Photo courtesy of Loma Vista

In 2016, the world lost two of the most forward-thinking, genre-defining musicians to ever graced the art of making music. Prince and David Bowie were as much musicians as they were lifestyle pioneers ­— before them, proud displays of over-the-top sexuality and the enigma of artist androgyny were not widely accepted nor understood.

Now, one year later, Annie Clark, better known as St. Vincent, releases her fifth studio album to reaffirm to those who proclaim that “rock is dead” that it certainly is not and that she is one of the reasons why.

The incredible lives of Prince and Bowie might have ended, but St. Vincent now carries the torch of progressive art rock, and she carries it in a way that would make both of her musical
predecessors proud.

“Masseduction” is St. Vincent’s long-anticipated follow up to her 2014 self-titled album. After releasing “St. Vincent” to critical acclaim, the quiet, Oklahoma-born guitar shredder became a bona fide rock star.

“St. Vincent” was placed on multiple year-end lists, received a “Best New Music” designation from Pitchfork Magazine and won a Grammy Award for Best Alternative Rock Album. This achievement was even more impressive since it was the first time in 20 years that a solo female act earned the award.

“Masseduction” is to her 2014 masterpiece as Kendrick’s “DAMN” is to “To Pimp a Butterfly.” She has won the awards, earned the acclaim of critics and the respect of millions and is hailed as one of the best — if not the best — at her craft.

Amidst all of the success, there are always experiences that give an artist important insight into who they are and force them to answer important questions as to how newfound success has changed them for the better or for the worse.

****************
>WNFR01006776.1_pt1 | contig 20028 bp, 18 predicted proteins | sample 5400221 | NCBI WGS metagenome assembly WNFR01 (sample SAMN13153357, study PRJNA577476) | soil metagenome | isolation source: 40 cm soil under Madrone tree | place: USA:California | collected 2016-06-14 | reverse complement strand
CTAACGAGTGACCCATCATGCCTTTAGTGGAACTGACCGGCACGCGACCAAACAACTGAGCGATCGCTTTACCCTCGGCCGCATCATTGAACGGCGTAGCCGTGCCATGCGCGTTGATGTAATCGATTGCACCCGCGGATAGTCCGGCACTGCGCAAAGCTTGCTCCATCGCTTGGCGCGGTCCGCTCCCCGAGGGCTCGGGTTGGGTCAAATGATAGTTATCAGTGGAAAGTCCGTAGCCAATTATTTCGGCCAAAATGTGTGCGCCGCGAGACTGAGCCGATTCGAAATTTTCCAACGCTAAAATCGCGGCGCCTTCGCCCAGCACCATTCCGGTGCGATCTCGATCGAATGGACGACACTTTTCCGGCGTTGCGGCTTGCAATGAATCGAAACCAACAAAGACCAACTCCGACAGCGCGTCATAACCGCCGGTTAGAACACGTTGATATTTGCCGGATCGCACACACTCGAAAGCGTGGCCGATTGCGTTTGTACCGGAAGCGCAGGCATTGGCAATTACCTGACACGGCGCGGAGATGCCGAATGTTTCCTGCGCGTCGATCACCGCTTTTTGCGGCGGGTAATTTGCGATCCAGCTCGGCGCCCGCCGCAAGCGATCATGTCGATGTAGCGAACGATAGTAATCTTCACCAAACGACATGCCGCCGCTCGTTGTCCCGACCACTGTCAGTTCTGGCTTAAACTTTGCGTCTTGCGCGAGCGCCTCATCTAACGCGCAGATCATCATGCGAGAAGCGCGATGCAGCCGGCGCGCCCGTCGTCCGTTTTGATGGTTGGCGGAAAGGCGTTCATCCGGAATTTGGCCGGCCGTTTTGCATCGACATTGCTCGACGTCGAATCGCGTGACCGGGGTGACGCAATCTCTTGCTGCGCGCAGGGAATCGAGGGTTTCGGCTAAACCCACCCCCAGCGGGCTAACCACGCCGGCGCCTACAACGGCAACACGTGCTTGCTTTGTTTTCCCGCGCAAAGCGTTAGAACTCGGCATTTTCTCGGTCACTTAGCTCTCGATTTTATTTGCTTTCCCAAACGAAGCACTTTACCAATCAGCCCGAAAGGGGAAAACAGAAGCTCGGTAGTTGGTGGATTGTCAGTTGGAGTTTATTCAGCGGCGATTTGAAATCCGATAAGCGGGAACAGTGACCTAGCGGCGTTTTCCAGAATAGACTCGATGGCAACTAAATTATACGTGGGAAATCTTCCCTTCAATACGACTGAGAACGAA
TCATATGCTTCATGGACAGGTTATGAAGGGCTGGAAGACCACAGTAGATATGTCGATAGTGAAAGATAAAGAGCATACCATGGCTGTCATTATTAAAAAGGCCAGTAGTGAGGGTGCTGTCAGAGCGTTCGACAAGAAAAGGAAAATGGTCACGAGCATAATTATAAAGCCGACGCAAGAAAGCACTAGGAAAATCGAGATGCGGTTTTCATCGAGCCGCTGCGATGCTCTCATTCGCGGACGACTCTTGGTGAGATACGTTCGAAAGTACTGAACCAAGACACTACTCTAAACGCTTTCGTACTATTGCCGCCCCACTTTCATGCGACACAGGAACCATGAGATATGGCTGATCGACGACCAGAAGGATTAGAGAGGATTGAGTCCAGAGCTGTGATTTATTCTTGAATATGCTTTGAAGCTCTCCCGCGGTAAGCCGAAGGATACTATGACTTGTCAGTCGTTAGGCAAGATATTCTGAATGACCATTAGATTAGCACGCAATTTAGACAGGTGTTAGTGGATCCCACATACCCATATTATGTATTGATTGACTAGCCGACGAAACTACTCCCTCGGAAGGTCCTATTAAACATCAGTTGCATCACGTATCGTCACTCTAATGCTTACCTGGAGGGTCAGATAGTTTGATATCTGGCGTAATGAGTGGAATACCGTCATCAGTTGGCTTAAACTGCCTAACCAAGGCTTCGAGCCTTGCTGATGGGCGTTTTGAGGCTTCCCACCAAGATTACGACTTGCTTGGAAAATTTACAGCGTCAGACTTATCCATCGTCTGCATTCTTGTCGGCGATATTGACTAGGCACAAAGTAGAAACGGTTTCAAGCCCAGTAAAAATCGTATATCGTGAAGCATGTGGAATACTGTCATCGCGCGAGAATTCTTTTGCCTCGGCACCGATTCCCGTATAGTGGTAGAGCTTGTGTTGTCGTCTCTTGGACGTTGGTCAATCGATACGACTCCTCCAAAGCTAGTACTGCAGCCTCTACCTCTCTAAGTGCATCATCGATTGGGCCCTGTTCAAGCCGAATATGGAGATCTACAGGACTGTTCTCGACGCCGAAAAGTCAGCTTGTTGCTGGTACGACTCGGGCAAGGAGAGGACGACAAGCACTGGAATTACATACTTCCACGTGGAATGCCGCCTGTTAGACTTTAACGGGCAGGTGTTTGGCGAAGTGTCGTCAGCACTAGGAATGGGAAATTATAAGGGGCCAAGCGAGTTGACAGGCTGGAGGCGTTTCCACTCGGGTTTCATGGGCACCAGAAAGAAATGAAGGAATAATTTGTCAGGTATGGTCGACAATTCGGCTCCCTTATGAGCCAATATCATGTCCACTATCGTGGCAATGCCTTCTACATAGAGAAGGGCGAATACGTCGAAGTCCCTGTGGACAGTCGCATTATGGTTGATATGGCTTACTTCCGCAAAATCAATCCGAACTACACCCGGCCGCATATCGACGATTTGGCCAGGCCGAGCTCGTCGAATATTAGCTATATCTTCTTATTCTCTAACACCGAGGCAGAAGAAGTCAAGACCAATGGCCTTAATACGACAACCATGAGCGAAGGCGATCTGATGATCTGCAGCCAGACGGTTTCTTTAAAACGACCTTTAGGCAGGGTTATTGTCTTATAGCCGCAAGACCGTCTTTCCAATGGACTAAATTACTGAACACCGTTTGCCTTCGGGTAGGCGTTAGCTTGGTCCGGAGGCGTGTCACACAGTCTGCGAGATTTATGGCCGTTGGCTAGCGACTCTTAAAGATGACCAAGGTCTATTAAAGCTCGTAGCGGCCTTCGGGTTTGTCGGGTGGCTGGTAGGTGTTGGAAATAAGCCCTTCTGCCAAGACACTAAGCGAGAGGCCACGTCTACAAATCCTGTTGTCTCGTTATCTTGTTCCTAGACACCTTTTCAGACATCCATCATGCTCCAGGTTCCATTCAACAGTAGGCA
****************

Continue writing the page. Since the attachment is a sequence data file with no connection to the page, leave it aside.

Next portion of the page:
At the beginning of her career, St. Vincent’s music proved to listeners that she could be as artful and productive with a guitar and microphone as any band or any male singer could. As time has passed, the stories that she has relayed through her lyricism have spoken through cryptic passages and single-line metaphors.

On her new album, though, St. Vincent tells complete stories and describes experiences with a newfound candor. “Masseduction” tells of struggles with relationships, drugs, sex, and purpose.

The first lyrics one hears on the album explain why: “I’ve got this thing I keep thinking / Get high and meet up drinking / The void is back and I’m blinking / I
cannot stop the airplane from crashing / And we circle down from the sky.”

These lyrics seem pretty sad and troubling for a musician who has achieved a level of success that most never will, and these lines are just from the first song, “Hang on Me.”

Continually, Clark uses intelligent lyricism and storytelling to create a remarkably aware masterpiece. As always, her sudden placements of overdriven guitar solos or airy musical interludes round out the album in a beautiful way that can only be described as quintessentially St. Vincent.

The album’s second track, “Pills,” is a song that exemplifies this process and stands out for its contradictory nature. Over surging bass and synth and with a fun, staccato delivery, the song’s lyrics describes the chaotic life and mind of a pill addict.

“I spent a year suspended in air / My mind on the gap, my head on the stairs / From healer to dealers and then back again / From guru to voodoo and voodoo to zen.”

The hook paints a picture that is even more grim: “Pills to wake, pills to sleep / Pills, pills, pills
everyday of the week / pills to walk, pills to think / pills, pills, pills for the family.” She has
definitely achieved bona fide rock star status.

Again and again on “Masseduction,” St. Vincent relays stories with subjects this heavy on her own terms. The impressive candor indicates that Annie Clark has become a real artist. She has had the trying experiences, the failed relationships, the “sex, drugs, and rock n’ roll” lifestyle that most musicians never see coming.

With a guitar in hand and intelligent lyricism on tap, she recounts these experiences with impressive honesty but also with inspiring confidence. Rock music’s current queen is ready to handle whatever life throws at her, and surely she will continue to make powerful music from those experiences.